Parish Room, 1/9
For the most part I'm a person who is attracted to the new and the different, someone who seeks out the company and the tutelage of those who are unlike myself. But I have limits. The Parish Room is simply not my scene. It's the kind of place where people make sure their pants are clean before heading out to see bands. It's the kind of club frequented by folks who get their hair cut more often than once every six months. Where patrons assure that their drink selections match their outfits. It's the kind of place that touring bands whose publicity people promise me review tickets then recant after I've already written and published a preview appear. In short, don't be at all surprised if you hear nothing about the place from these parts from now until Free Week 2011.
At least the bands selected for Saturday night's Free Week event aesthetically matched the venue's emphasis on style over all else. The Frontier Brothers dress like Adam and the Ants and sound like the album tracks from Bowie's Let's Dance. Bright Light Social Hour have lovingly formed a marketable image around first impressions while investing little to no effort in minor details. Both bands were more crafted towards being briefly glanced at while walking to and from the bar than being carefully listened to from first song to last.
The Frontier Brothers are closer to evolving into a real band. Their combination of polished synth-rock and drawling Texas vocals is distinctive if not totally original and their songs tend towards having too many weird rhythmic twists and changes -- which is far, far better than none at all. They remind me of the Killers in the sense that they're slightly too far removed from the key-driven 80's music they love to realize which elements of it are worthwhile (1984 Van Halen, superstar Springsteen, Duran Duran) and which aren't (Van Hagar, Foreigner, all UK synth/haircut bands besides Duran Duran but especially Echo and the Bunnymen). I admire their keyboard player's musicality, incorporating chords and inversions that are more sophisticated than you normally hear from the vast majority of current bands that use keys. But his parts frequently don't mesh with the far more direct approaches of the bassist, drummer, and guitarist/singer, and there's a vast disconnect between their not-at-all stupid music and their hugely stupid lyrics ("I'm in love with a robot/I don't care if you're not"). If they stay together and find a way to elevate the intelligence level of their lyrics while blending the keyboards in more naturally (tip: try not to sound like "Love Walks In" at all costs) they'll be worth a second look. They have a lot of confidence and move well on stage.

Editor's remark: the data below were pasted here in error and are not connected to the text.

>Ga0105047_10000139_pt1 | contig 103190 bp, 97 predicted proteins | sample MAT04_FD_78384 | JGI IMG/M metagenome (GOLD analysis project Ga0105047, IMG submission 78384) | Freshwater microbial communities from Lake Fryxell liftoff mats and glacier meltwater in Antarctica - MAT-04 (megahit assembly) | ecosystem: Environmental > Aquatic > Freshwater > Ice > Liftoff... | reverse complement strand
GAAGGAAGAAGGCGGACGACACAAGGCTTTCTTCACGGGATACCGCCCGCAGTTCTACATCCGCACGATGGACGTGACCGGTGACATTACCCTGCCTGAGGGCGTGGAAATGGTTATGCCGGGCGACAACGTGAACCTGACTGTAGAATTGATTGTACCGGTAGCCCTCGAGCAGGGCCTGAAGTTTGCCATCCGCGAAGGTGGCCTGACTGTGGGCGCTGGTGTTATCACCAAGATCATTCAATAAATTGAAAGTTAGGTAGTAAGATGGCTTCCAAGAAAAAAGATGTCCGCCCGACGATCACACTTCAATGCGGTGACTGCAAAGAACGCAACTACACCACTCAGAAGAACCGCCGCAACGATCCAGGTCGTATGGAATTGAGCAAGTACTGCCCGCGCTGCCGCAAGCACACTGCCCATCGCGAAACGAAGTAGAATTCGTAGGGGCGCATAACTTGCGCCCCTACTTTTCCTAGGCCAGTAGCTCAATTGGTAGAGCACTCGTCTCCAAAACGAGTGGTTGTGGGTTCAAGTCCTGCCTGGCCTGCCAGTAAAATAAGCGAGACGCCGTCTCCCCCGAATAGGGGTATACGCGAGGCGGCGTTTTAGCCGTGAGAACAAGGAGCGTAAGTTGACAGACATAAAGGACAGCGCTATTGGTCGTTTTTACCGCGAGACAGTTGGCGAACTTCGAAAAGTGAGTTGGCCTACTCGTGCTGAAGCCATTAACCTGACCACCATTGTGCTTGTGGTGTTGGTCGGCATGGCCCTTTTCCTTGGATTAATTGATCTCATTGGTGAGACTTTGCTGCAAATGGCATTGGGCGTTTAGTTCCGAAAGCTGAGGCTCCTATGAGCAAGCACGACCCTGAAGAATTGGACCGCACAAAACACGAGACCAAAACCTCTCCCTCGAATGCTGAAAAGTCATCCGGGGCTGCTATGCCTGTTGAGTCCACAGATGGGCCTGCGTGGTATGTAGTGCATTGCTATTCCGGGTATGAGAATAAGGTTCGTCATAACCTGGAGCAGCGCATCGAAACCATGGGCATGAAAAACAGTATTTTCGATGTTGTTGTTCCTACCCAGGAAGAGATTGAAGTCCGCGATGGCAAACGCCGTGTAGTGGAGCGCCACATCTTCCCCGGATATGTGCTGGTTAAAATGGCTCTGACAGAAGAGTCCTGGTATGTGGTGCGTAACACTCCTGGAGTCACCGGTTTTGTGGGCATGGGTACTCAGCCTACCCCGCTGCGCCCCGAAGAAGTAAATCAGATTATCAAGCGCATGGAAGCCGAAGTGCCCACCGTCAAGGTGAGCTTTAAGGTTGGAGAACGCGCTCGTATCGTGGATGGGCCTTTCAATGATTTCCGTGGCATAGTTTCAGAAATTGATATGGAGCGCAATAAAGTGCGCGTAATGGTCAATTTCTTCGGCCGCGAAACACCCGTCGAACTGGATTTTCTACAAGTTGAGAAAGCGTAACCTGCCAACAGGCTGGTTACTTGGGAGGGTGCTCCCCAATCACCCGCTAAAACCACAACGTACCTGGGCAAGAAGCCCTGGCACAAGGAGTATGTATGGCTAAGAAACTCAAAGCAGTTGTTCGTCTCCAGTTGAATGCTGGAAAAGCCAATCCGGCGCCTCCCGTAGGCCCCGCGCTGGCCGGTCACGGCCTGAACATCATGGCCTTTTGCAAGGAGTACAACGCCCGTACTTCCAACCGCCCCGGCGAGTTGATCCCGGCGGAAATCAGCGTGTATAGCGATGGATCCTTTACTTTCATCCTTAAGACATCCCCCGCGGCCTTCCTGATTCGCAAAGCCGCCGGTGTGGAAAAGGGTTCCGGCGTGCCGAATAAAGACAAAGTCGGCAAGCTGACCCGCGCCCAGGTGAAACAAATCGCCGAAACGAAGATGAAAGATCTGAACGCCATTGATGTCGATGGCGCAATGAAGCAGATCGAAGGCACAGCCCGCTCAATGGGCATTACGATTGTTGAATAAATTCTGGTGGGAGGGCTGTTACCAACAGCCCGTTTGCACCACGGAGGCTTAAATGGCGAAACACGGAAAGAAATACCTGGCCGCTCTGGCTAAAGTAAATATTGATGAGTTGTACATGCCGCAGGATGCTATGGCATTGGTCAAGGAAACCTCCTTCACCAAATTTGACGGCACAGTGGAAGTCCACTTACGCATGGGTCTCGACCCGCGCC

Bright Light Social Hour have a similarly extroverted approach, but their stuff is 70's to the bone -- basically southern rock crossbred with disco. If their songwriting was of higher quality they'd pull it off, but what you have here is essentially warmed-over Zeppelin riffing mixed with lyrics of the "oh baby I need your love/need your love oh baby" variety. They're musically skilled, but everything about their performance seems calculated to distract from the root qualities of the songs that aren't there. They have three singers -- well, great, but not one of them has anything to say. They have very long intros and outros -- nifty, and I like the varied guitar styles, but what's the point of stretching everything out when the tunes are hollow at the center? They'd completely lost me after three songs, after which I tuned them out and started reflecting on the age-old question as to whether Led Zeppelin's unabashed thievery of Willie Dixon songs during their developmental years somehow justifies the enthusiasm with which musicians since have ripped off Jimmy Page. (How you doing, Jack White? Got any new ideas for your next side project? No? Didn't think so.)